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A Gentle Ministry

October 1, 2022 | by: Matt Hauck | 0 comments


As I reflect on various attempts to minister to people over the years, I can think of countless times A Gentle Ministry. I have missed the mark. Whether in the church, in evangelism, in marriage or parenting, there were times I was more intent to say what I thought was right than I was to actually understand others and help them come to appreciate what was right. Sometimes this might mean being formal and detached, not really paying attention, or at other times just plain harsh. Indeed, the very night I was wrapping up writing this, I spoke harshly to one of my kids who had come out of bed one too many times for my liking. Oh, the irony. “I’m busy writing an article about gentleness!” Lord, have mercy!

In stark contrast to this stands one of my favorite descriptions of Jesus, from the prophet Isaiah: “a bruised reed he will not break, and a faintly burning wick he will not quench.” (Isaiah 42:3) This passage is quoted in the gospel of Matthew describing the ministry of Jesus even as it drew the ire of the Pharisees for not conforming to their Sabbath standards. It so vividly depicts the character of Jesus’ ministry. While true that Jesus did not mince words in addressing the false teachers of the Pharisees directly, that was not the main tenor of his ministry; the main tenor of his ministry was gentleness and compassion.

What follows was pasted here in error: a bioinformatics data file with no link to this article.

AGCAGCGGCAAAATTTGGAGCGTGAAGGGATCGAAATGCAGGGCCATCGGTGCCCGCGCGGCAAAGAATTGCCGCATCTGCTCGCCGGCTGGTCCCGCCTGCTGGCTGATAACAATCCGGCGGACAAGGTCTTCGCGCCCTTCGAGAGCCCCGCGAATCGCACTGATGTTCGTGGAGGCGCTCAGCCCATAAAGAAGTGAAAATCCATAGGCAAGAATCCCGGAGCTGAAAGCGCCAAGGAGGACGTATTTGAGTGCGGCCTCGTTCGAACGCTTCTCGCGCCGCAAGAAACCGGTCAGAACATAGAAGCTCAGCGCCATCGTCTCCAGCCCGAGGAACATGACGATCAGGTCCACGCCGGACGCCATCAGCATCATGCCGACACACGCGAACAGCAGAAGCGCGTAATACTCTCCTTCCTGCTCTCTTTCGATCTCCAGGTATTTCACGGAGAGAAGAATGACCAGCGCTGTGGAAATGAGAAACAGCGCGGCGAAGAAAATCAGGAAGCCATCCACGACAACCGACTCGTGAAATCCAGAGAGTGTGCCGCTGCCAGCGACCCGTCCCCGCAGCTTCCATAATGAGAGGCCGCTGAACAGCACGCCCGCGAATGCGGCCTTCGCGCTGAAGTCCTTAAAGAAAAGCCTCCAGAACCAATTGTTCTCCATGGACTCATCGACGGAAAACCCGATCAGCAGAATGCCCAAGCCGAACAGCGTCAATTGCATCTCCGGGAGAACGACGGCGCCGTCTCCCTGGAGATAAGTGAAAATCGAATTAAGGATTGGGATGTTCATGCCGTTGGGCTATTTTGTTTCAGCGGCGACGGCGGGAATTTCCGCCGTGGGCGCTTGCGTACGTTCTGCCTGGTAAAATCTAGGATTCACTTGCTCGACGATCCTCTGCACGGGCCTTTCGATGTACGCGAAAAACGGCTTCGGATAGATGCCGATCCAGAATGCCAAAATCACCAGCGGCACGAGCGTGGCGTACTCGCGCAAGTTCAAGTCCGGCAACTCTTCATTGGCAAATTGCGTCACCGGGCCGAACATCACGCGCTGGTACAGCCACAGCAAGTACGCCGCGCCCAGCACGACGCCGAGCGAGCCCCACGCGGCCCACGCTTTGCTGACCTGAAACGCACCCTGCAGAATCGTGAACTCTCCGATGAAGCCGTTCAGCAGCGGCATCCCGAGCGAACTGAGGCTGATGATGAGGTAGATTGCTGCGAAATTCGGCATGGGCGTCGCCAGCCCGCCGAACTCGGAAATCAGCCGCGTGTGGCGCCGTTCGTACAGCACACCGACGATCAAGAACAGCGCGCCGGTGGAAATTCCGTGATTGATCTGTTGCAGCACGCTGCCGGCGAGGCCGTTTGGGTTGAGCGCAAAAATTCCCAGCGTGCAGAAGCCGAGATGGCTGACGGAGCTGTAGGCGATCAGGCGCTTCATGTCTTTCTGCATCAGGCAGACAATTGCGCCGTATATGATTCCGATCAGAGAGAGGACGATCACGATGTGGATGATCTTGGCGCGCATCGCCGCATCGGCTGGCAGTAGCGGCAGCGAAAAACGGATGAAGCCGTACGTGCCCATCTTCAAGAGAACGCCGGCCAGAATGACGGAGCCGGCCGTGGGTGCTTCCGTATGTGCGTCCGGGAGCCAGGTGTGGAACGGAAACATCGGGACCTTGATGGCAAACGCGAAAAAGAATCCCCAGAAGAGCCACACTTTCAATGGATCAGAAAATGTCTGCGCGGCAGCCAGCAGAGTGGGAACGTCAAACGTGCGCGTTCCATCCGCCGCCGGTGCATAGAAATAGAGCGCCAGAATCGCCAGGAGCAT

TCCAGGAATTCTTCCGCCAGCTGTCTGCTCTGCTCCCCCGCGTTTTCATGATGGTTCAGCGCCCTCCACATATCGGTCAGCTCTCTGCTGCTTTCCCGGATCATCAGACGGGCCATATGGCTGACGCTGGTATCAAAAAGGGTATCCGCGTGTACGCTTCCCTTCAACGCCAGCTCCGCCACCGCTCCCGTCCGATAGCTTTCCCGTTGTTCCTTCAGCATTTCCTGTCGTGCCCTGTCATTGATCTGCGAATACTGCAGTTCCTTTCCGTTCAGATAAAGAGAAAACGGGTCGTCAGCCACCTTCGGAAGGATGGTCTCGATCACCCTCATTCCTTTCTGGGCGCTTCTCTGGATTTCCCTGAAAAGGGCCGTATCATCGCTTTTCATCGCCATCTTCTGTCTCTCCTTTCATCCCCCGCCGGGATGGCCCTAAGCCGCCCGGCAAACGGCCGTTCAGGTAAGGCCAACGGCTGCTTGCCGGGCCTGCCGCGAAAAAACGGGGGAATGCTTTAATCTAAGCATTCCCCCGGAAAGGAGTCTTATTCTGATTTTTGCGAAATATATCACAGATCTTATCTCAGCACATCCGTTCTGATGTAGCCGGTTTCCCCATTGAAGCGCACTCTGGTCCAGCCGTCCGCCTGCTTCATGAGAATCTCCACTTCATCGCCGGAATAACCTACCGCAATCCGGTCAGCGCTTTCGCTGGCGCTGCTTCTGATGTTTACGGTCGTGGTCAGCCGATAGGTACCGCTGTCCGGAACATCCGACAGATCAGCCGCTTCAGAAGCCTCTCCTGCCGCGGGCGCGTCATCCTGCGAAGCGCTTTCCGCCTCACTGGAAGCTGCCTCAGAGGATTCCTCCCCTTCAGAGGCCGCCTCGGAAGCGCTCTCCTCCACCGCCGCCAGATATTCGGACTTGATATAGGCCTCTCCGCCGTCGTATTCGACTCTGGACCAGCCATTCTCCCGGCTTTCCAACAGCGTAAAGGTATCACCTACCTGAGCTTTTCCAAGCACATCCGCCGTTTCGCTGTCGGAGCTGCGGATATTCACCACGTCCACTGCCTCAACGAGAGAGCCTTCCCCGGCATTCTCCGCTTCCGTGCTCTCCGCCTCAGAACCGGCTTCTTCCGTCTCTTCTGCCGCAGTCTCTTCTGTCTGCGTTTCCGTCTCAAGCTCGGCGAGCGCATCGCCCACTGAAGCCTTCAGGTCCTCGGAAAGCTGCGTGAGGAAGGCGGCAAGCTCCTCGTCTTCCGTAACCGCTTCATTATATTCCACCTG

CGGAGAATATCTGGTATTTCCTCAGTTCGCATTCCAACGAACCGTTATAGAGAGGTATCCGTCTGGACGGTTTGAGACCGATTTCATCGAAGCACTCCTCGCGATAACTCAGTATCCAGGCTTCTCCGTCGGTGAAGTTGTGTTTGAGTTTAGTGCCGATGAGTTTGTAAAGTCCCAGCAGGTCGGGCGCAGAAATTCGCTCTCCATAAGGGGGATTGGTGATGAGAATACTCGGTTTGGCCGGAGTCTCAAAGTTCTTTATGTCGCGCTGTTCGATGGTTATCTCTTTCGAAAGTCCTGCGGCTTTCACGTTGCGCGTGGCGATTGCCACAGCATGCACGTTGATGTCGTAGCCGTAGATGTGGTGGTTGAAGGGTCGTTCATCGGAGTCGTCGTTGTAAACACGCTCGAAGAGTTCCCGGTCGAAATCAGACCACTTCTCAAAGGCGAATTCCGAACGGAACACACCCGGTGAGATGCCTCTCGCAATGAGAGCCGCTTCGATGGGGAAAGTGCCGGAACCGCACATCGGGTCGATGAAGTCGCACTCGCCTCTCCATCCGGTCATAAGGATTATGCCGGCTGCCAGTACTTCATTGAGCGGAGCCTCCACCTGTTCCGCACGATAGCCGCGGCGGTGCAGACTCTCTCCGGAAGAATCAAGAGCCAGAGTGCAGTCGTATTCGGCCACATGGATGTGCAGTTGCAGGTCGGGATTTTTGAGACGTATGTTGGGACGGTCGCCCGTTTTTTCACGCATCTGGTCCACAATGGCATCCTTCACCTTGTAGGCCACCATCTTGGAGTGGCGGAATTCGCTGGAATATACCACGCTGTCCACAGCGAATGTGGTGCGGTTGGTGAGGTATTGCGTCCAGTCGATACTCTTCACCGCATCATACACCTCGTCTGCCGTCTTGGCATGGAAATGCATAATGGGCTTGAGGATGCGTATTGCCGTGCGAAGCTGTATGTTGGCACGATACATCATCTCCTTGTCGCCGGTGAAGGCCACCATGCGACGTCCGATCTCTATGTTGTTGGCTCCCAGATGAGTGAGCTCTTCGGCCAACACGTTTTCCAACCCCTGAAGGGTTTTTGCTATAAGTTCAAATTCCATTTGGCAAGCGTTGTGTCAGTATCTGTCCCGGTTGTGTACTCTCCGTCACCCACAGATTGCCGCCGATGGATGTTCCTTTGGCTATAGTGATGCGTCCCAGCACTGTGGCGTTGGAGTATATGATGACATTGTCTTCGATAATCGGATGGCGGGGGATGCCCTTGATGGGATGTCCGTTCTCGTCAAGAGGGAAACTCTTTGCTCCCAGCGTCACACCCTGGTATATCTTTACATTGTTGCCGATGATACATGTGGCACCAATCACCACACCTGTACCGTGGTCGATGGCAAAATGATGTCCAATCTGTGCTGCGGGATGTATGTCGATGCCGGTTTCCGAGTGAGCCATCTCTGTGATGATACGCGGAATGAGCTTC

Needless to say, it is difficult to tend to a bruised reed and seek to straighten it without breaking it in the process! It is difficult to fan to flame a faintly burning wick without quenching it! Both descriptions point to extreme care, gentleness, thoughtfulness. Jesus noticed people, he cared for people, and he loved people. He noticed people who were barely holding on by a strand: people crushed, discouraged, beset by weaknesses or sin. On noticing, he cared about them: he felt their very pain and he grieved with them at the effects of sin in their lives. This care led him to act in love towards them: to extend God's grace in whatever way they required.

Furthermore, this was not just the behavior of Jesus as a man; this is the very character of God! Jesus, in his earthly ministry, revealed the Father’s heart to us. Really, this aspect of God’s character should have come as no surprise, as Isaiah had already said: "For thus says the One who is high and lifted up, who inhabits eternity, whose name is Holy: 'I dwell in the high and holy place, and also with him who is of a contrite and lowly spirit, to revive the spirit of the lowly, and to revive the heart of the contrite.'" (Isaiah 57:15) There is no contradiction here. For God to be gentle and compassionate is part of who he is as the Holy One.

As we reflect on the culture we live in, I think there is a danger in over-emphasizing the threat of the culture as out to get us and forget that we have, in fact, been sent out to “get” them! Brothers and sisters, we are surrounded by people who are lost and confused, like sheep without a shepherd. They don't know Who made them, they don't know what life is about, they don't know what the future holds for them. Whether ignorant through circumstances or determination, they march forward in life blindfolded and are bound to stumble eventually.